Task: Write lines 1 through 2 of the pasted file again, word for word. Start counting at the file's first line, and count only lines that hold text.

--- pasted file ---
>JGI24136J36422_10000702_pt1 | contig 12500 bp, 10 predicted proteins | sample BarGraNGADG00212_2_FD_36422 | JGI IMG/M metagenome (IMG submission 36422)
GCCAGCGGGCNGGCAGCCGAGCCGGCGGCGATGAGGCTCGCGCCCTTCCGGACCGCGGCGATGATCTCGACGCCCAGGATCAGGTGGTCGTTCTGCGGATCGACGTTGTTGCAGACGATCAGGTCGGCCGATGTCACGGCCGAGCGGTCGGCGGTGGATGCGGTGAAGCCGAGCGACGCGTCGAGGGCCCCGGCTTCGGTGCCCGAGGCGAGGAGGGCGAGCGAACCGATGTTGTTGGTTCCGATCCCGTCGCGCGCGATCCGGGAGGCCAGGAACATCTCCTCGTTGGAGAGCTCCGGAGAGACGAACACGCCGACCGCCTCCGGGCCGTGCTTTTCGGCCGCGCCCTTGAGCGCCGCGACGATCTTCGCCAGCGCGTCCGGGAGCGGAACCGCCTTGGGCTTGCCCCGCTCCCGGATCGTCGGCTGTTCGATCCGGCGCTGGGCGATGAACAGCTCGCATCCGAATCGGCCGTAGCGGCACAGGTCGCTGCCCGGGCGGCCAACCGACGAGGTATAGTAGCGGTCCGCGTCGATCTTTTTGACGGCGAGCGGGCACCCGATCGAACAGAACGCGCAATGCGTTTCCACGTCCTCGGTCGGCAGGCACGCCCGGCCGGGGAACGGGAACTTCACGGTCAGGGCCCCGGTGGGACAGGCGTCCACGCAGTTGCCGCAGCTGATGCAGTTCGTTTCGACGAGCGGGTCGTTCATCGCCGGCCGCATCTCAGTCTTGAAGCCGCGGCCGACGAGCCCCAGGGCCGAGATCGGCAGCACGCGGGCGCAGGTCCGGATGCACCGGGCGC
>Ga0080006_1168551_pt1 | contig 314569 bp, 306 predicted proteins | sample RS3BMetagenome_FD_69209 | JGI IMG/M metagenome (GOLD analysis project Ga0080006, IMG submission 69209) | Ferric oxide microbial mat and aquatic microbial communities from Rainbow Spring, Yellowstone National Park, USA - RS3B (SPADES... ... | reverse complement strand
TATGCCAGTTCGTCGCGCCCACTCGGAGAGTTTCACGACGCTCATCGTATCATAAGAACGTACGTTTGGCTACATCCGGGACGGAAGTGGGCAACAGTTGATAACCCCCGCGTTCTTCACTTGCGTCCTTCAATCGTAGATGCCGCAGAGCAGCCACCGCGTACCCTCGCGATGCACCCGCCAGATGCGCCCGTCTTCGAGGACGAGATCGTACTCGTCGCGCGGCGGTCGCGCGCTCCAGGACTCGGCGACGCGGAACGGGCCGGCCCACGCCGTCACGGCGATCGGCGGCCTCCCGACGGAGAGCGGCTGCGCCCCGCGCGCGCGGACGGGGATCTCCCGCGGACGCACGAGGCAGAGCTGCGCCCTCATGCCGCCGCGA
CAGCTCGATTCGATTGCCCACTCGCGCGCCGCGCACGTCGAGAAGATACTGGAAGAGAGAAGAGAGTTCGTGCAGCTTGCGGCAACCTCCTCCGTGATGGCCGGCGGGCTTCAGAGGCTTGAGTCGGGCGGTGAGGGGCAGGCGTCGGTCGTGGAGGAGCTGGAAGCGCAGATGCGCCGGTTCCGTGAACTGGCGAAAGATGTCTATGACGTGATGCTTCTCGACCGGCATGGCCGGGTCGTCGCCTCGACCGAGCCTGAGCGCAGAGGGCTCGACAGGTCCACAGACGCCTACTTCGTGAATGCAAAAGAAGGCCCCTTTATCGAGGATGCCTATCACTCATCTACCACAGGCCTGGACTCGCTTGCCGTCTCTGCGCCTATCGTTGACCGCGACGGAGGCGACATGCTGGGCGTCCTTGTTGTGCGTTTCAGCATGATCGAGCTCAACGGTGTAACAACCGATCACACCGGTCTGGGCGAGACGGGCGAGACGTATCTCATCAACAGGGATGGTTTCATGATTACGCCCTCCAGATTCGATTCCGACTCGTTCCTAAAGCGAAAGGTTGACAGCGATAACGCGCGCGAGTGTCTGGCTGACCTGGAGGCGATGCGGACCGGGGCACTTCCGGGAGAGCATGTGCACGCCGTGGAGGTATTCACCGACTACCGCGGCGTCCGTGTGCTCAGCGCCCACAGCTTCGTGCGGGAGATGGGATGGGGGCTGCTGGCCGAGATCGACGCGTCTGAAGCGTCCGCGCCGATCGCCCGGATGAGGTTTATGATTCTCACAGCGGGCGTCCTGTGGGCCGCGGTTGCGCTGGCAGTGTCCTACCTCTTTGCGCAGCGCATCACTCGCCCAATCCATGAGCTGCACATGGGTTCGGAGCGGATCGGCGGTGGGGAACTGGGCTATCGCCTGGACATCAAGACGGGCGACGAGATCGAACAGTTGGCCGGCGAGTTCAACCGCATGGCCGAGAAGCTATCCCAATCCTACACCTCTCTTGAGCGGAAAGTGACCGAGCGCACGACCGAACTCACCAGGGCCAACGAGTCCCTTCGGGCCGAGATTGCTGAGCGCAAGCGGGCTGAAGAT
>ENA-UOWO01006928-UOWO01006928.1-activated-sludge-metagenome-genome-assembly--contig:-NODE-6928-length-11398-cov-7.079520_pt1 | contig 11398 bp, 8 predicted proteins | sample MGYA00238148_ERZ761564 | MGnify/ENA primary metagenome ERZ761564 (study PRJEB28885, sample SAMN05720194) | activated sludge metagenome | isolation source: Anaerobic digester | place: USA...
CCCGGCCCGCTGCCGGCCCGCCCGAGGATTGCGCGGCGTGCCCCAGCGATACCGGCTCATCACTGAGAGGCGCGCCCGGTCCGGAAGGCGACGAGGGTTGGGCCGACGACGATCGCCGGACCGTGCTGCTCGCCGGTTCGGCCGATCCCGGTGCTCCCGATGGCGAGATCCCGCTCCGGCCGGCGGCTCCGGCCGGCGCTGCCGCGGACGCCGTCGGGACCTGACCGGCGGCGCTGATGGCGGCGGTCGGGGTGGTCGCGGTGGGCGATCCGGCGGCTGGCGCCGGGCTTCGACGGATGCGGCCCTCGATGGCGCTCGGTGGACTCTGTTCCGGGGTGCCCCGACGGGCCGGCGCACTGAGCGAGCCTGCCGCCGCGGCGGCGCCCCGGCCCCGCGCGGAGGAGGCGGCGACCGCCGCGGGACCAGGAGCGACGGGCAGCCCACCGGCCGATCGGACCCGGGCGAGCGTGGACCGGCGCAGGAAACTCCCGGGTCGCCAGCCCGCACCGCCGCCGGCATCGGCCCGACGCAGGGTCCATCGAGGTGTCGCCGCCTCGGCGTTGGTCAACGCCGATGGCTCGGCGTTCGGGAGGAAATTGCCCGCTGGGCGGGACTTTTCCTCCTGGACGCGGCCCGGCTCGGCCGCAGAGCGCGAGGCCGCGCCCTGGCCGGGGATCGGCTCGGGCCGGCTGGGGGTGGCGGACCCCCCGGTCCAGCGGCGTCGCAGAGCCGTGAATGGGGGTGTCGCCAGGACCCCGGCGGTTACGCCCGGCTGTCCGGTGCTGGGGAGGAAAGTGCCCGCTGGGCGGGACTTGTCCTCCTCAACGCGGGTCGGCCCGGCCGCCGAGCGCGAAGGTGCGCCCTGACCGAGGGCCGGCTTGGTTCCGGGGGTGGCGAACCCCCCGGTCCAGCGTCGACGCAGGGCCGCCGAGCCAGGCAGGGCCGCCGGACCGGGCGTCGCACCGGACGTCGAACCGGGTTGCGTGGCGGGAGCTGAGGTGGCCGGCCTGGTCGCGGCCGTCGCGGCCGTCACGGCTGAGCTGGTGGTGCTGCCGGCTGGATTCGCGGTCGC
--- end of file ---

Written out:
>JGI24136J36422_10000702_pt1 | contig 12500 bp, 10 predicted proteins | sample BarGraNGADG00212_2_FD_36422 | JGI IMG/M metagenome (IMG submission 36422)
GCCAGCGGGCNGGCAGCCGAGCCGGCGGCGATGAGGCTCGCGCCCTTCCGGACCGCGGCGATGATCTCGACGCCCAGGATCAGGTGGTCGTTCTGCGGATCGACGTTGTTGCAGACGATCAGGTCGGCCGATGTCACGGCCGAGCGGTCGGCGGTGGATGCGGTGAAGCCGAGCGACGCGTCGAGGGCCCCGGCTTCGGTGCCCGAGGCGAGGAGGGCGAGCGAACCGATGTTGTTGGTTCCGATCCCGTCGCGCGCGATCCGGGAGGCCAGGAACATCTCCTCGTTGGAGAGCTCCGGAGAGACGAACACGCCGACCGCCTCCGGGCCGTGCTTTTCGGCCGCGCCCTTGAGCGCCGCGACGATCTTCGCCAGCGCGTCCGGGAGCGGAACCGCCTTGGGCTTGCCCCGCTCCCGGATCGTCGGCTGTTCGATCCGGCGCTGGGCGATGAACAGCTCGCATCCGAATCGGCCGTAGCGGCACAGGTCGCTGCCCGGGCGGCCAACCGACGAGGTATAGTAGCGGTCCGCGTCGATCTTTTTGACGGCGAGCGGGCACCCGATCGAACAGAACGCGCAATGCGTTTCCACGTCCTCGGTCGGCAGGCACGCCCGGCCGGGGAACGGGAACTTCACGGTCAGGGCCCCGGTGGGACAGGCGTCCACGCAGTTGCCGCAGCTGATGCAGTTCGTTTCGACGAGCGGGTCGTTCATCGCCGGCCGCATCTCAGTCTTGAAGCCGCGGCCGACGAGCCCCAGGGCCGAGATCGGCAGCACGCGGGCGCAGGTCCGGATGCACCGGGCGC